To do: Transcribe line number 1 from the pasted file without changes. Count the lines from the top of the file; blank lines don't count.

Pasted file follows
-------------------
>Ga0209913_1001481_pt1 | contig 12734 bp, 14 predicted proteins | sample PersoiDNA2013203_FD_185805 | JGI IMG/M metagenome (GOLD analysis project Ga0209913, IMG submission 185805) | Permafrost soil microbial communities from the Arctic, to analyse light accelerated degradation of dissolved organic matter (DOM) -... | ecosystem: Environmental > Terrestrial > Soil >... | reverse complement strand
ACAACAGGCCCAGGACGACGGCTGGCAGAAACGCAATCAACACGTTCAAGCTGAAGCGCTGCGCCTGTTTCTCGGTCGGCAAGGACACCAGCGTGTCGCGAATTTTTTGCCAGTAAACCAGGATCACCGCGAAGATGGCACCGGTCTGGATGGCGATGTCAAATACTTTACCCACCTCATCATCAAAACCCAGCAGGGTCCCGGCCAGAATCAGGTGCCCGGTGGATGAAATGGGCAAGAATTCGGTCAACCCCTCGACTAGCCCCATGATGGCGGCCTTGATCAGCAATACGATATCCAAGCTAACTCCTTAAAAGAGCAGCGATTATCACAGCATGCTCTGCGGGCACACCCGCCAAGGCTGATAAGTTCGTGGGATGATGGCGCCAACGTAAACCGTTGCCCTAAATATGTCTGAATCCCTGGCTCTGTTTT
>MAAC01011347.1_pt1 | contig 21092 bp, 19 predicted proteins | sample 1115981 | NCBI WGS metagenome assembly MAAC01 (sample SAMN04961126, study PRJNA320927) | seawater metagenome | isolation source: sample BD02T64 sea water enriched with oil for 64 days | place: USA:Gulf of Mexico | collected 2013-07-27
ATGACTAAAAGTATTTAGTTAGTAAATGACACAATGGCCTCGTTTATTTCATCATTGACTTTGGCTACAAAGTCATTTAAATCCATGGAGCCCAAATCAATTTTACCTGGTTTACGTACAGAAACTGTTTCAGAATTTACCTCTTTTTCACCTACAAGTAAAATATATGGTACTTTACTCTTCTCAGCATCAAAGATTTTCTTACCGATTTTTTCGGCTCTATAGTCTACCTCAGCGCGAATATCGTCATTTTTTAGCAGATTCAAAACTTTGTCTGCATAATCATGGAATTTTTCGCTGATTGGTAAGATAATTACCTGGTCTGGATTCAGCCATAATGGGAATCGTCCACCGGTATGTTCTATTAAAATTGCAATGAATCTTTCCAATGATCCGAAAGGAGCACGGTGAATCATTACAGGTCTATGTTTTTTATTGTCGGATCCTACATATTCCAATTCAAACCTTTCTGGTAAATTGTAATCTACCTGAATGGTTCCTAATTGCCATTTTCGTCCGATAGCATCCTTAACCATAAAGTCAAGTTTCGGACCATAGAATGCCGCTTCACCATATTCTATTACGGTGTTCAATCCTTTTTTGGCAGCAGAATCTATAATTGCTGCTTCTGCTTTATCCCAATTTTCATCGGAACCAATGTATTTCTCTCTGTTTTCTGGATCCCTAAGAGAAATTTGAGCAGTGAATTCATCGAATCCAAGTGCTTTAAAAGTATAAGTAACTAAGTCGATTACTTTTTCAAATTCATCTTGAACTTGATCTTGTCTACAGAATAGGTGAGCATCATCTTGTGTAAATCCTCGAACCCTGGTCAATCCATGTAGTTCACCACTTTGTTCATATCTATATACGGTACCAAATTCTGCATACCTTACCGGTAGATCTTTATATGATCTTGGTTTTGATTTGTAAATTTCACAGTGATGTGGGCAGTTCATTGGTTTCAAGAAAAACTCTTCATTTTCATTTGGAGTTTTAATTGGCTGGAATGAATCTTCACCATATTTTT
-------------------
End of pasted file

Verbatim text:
>Ga0209913_1001481_pt1 | contig 12734 bp, 14 predicted proteins | sample PersoiDNA2013203_FD_185805 | JGI IMG/M metagenome (GOLD analysis project Ga0209913, IMG submission 185805) | Permafrost soil microbial communities from the Arctic, to analyse light accelerated degradation of dissolved organic matter (DOM) -... | ecosystem: Environmental > Terrestrial > Soil >... | reverse complement strand